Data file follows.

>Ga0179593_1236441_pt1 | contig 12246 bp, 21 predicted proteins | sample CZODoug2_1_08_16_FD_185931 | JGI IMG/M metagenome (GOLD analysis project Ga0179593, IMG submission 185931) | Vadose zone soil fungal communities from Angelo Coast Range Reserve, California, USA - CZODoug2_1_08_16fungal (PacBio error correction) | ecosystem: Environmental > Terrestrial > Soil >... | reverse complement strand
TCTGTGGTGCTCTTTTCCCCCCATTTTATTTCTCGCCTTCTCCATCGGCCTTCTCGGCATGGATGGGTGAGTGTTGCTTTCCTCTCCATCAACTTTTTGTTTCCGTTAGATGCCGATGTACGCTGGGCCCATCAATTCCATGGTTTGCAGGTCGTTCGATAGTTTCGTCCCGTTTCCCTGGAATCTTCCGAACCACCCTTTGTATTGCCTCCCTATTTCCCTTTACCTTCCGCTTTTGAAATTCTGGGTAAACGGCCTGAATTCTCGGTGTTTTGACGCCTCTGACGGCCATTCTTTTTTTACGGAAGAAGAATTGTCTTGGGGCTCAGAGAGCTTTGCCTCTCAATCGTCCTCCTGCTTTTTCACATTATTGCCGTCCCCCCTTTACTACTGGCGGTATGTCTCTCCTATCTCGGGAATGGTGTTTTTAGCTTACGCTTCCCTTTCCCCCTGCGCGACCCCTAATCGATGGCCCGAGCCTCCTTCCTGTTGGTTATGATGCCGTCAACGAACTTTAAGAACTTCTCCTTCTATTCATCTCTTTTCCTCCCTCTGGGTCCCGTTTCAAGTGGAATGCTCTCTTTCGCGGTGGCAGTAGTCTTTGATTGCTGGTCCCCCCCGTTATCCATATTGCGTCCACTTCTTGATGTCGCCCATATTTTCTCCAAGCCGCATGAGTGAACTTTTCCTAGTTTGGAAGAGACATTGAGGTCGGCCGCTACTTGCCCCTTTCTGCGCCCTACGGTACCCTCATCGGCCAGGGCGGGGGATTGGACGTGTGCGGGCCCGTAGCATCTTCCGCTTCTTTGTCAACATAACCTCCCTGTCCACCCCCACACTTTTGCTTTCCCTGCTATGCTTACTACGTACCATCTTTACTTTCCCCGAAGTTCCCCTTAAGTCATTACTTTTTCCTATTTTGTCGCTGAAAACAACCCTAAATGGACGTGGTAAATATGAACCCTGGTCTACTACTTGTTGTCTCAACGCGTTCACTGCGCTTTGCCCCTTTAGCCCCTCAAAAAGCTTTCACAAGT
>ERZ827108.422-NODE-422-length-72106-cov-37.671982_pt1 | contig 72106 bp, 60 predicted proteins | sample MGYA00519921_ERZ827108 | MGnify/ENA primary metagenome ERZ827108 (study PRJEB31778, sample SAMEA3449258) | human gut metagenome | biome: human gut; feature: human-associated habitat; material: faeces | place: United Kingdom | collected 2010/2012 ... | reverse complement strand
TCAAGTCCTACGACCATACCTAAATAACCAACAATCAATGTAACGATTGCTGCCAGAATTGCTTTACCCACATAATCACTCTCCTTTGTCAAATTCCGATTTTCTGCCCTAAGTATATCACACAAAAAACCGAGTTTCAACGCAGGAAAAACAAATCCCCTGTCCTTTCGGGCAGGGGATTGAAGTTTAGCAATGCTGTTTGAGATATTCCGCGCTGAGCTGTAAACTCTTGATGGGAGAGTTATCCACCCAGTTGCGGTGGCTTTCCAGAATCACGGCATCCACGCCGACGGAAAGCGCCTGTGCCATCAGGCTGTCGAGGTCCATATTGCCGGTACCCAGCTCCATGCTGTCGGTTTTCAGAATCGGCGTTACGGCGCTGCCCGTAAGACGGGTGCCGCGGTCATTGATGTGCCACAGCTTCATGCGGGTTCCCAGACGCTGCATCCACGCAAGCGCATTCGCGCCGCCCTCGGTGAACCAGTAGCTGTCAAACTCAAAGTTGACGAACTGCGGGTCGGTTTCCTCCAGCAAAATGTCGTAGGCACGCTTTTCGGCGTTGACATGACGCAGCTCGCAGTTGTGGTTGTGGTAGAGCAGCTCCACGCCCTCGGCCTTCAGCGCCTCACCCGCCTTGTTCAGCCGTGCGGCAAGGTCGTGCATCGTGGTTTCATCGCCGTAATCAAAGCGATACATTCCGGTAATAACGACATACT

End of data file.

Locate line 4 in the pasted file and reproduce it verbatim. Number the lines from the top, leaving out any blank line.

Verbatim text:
TCAAGTCCTACGACCATACCTAAATAACCAACAATCAATGTAACGATTGCTGCCAGAATTGCTTTACCCACATAATCACTCTCCTTTGTCAAATTCCGATTTTCTGCCCTAAGTATATCACACAAAAAACCGAGTTTCAACGCAGGAAAAACAAATCCCCTGTCCTTTCGGGCAGGGGATTGAAGTTTAGCAATGCTGTTTGAGATATTCCGCGCTGAGCTGTAAACTCTTGATGGGAGAGTTATCCACCCAGTTGCGGTGGCTTTCCAGAATCACGGCATCCACGCCGACGGAAAGCGCCTGTGCCATCAGGCTGTCGAGGTCCATATTGCCGGTACCCAGCTCCATGCTGTCGGTTTTCAGAATCGGCGTTACGGCGCTGCCCGTAAGACGGGTGCCGCGGTCATTGATGTGCCACAGCTTCATGCGGGTTCCCAGACGCTGCATCCACGCAAGCGCATTCGCGCCGCCCTCGGTGAACCAGTAGCTGTCAAACTCAAAGTTGACGAACTGCGGGTCGGTTTCCTCCAGCAAAATGTCGTAGGCACGCTTTTCGGCGTTGACATGACGCAGCTCGCAGTTGTGGTTGTGGTAGAGCAGCTCCACGCCCTCGGCCTTCAGCGCCTCACCCGCCTTGTTCAGCCGTGCGGCAAGGTCGTGCATCGTGGTTTCATCGCCGTAATCAAAGCGATACATTCCGGTAATAACGACATACT